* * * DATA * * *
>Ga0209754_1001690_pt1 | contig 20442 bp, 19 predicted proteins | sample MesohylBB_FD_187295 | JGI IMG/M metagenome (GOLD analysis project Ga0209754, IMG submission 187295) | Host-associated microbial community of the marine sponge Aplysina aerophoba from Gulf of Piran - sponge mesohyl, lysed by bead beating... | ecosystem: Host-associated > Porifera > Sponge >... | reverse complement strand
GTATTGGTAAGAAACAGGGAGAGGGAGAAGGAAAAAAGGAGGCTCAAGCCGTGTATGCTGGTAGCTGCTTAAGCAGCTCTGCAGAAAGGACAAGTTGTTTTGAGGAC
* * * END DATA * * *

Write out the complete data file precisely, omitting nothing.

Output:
>Ga0209754_1001690_pt1 | contig 20442 bp, 19 predicted proteins | sample MesohylBB_FD_187295 | JGI IMG/M metagenome (GOLD analysis project Ga0209754, IMG submission 187295) | Host-associated microbial community of the marine sponge Aplysina aerophoba from Gulf of Piran - sponge mesohyl, lysed by bead beating... | ecosystem: Host-associated > Porifera > Sponge >... | reverse complement strand
GTATTGGTAAGAAACAGGGAGAGGGAGAAGGAAAAAAGGAGGCTCAAGCCGTGTATGCTGGTAGCTGCTTAAGCAGCTCTGCAGAAAGGACAAGTTGTTTTGAGGAC